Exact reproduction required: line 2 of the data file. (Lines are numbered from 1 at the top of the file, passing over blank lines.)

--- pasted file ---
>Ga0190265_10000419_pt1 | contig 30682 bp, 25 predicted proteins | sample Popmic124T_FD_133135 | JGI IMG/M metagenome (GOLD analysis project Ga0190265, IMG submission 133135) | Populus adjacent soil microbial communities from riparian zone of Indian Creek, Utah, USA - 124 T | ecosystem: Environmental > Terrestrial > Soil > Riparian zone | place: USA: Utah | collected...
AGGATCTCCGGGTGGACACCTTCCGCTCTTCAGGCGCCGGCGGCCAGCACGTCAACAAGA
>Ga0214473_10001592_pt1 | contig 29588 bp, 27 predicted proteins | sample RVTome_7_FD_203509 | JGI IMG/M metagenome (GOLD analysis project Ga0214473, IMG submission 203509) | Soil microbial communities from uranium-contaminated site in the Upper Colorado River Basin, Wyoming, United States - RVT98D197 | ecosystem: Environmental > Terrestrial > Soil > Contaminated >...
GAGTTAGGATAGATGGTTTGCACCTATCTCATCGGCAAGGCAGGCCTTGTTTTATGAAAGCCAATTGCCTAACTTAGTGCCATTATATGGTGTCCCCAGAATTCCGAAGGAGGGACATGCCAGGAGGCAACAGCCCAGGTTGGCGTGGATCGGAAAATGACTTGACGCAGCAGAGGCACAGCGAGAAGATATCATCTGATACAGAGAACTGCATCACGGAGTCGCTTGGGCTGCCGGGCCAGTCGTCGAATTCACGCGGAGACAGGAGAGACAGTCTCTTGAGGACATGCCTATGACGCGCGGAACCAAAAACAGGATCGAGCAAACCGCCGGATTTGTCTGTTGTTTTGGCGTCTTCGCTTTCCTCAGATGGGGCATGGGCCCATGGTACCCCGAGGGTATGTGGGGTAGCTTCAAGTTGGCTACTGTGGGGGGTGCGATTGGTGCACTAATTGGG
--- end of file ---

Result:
AGGATCTCCGGGTGGACACCTTCCGCTCTTCAGGCGCCGGCGGCCAGCACGTCAACAAGA